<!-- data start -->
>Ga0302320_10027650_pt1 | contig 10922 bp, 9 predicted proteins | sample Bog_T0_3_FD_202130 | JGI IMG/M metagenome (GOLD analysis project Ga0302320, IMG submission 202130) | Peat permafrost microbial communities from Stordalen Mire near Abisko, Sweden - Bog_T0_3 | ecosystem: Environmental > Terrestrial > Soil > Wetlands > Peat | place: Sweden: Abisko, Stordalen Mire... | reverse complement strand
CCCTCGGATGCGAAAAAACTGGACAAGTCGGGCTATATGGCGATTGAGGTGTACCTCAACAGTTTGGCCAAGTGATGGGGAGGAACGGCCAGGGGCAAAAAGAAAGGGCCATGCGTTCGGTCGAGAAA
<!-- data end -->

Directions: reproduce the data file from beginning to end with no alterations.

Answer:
>Ga0302320_10027650_pt1 | contig 10922 bp, 9 predicted proteins | sample Bog_T0_3_FD_202130 | JGI IMG/M metagenome (GOLD analysis project Ga0302320, IMG submission 202130) | Peat permafrost microbial communities from Stordalen Mire near Abisko, Sweden - Bog_T0_3 | ecosystem: Environmental > Terrestrial > Soil > Wetlands > Peat | place: Sweden: Abisko, Stordalen Mire... | reverse complement strand
CCCTCGGATGCGAAAAAACTGGACAAGTCGGGCTATATGGCGATTGAGGTGTACCTCAACAGTTTGGCCAAGTGATGGGGAGGAACGGCCAGGGGCAAAAAGAAAGGGCCATGCGTTCGGTCGAGAAA